Political Forgiveness

Political Forgiveness

Political Forgiveness

Political Forgiveness

Synopsis

What does forgiveness mean when it appears in politics, and what is its relationship to other ideas in political philosophy? In Political Forgiveness, P. E. Digeser defends a conception of forgiveness against those who are skeptical of its desirability as a political idea. While much of the previous work on forgiveness reflects theological or psychological perspectives, Digeser offers a concept of political forgiveness that is secular and public rather than religious or personal. It centers on the capacity of victims and creditors to release transgressors and debtors from their moral and financial debts. "If justice is a matter of receiving one's due," he says, "then political forgiveness entails releasing one's due." Nevertheless, political forgiveness remains connected to justice in important ways. Exploring the limits and possibilities of political forgiveness, Digeser considers not only its relationship to justice, but also such issues as who has authority to forgive, the connection between forgiveness and reconciliation, the meaning and scope of group responsibility, the idea of pardoning as a form of political forgiveness, and whether there is an obligation to forgive.

Excerpt

All theorizing begins with the particular, the concrete, the obvious stuff that appears before our noses. As an engagement in theorizing, this book is no different. It is occasioned by political actors who, in their official and unofficial capacities, have come to believe that forgiveness can be a political concept: high and low officials of Chile, Argentina, South Korea, Japan, Germany, and the United States asking their victims and their countries for forgiveness; the South African Truth and Reconciliation Commission putting its faith in truth and the capacity of a people to forgive in order to aid in the peaceful transformation of a regime; a president of the United States publicly asking to be forgiven for telling lies about a sordid sexual relationship. In addition, forgiveness also plays a more mundane but no less significant role when domestic and international institutions deal with crushing financial debts or when criminals appeal to the legal system and their victims for forgiveness. In other words, forgiveness has become part of our public life in such a way that we may wonder what exactly forgiveness means, how it is connected to other political ideas and concepts, and whether it is a practice that ultimately coheres with important political commitments and values. When we become curious about forgiveness in this way, we are on the road to theorizing. That is to say, paradoxically, we are attempting to understand that which we may never have suspected that we didn’t understand.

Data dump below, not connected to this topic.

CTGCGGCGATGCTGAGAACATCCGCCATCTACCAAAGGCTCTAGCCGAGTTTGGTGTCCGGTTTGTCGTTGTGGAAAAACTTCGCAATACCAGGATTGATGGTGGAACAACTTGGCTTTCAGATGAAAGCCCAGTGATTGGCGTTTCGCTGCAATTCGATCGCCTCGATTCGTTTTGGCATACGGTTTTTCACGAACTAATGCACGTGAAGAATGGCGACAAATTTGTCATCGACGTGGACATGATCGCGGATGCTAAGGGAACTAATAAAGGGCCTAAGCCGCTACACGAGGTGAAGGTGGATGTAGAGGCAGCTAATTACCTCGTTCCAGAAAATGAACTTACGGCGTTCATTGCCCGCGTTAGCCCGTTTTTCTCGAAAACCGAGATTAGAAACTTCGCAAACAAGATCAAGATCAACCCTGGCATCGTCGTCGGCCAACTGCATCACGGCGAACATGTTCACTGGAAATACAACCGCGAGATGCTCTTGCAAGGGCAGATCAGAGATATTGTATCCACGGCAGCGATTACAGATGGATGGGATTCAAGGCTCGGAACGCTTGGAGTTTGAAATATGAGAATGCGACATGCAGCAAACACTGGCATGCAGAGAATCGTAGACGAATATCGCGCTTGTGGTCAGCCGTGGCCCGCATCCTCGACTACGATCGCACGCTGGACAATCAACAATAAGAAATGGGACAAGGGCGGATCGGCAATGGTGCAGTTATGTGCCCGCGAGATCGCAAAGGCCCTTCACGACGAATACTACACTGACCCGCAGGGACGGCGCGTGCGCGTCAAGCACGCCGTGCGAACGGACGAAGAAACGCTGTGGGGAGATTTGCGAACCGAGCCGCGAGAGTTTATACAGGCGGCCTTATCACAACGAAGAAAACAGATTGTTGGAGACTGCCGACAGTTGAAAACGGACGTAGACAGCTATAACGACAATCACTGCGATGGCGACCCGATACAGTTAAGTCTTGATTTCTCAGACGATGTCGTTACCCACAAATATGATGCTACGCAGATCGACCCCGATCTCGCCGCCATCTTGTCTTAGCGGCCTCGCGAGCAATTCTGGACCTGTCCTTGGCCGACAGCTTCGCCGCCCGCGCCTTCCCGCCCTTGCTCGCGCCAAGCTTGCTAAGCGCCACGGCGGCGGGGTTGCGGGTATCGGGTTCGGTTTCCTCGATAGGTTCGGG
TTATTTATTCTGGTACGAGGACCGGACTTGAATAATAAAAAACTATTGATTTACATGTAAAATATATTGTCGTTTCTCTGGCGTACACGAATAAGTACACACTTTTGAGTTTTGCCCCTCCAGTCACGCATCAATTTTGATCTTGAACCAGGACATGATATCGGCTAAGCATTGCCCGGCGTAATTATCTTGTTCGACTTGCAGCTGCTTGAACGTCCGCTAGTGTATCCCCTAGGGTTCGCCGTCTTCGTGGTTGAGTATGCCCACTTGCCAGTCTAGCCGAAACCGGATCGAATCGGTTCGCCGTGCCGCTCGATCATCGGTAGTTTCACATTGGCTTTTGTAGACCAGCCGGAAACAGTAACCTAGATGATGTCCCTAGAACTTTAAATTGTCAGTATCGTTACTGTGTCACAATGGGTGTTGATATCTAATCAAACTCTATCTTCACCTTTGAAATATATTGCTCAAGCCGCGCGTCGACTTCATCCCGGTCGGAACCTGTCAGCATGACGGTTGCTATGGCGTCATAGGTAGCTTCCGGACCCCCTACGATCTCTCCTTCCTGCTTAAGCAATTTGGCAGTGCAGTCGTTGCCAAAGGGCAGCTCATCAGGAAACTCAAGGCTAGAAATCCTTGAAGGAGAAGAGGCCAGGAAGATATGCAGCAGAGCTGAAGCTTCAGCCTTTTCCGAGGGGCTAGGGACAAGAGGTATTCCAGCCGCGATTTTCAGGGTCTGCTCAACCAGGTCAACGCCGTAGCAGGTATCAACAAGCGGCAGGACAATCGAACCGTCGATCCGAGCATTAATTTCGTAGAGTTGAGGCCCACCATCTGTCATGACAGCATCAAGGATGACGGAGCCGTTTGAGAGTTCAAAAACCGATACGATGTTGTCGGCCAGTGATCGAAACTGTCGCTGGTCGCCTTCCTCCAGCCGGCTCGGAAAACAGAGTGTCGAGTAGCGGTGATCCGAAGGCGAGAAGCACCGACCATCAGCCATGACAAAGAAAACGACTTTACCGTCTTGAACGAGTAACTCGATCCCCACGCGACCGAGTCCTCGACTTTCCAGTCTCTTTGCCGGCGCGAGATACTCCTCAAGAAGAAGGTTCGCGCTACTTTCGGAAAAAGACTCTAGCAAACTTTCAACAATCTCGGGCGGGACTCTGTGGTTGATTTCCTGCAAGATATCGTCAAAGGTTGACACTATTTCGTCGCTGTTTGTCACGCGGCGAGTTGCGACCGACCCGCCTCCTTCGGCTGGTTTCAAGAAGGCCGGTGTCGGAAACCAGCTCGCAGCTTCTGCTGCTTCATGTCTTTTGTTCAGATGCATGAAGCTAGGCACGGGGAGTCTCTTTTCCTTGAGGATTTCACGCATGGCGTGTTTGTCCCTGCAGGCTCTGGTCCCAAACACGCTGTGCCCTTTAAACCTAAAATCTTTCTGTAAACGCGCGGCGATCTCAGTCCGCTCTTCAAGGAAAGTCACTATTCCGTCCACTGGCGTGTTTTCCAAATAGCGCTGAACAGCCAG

The attempt to understand forgiveness theoretically can, of course, be driven by a variety of motives. With more or less missionary zeal, the theoretician may aspire to improve or transform the world; or, as an agent of the Zeitgeist, the theorist may seek to clarify and map out the meanings and political uses of forgiveness; or she may simply be dissat-

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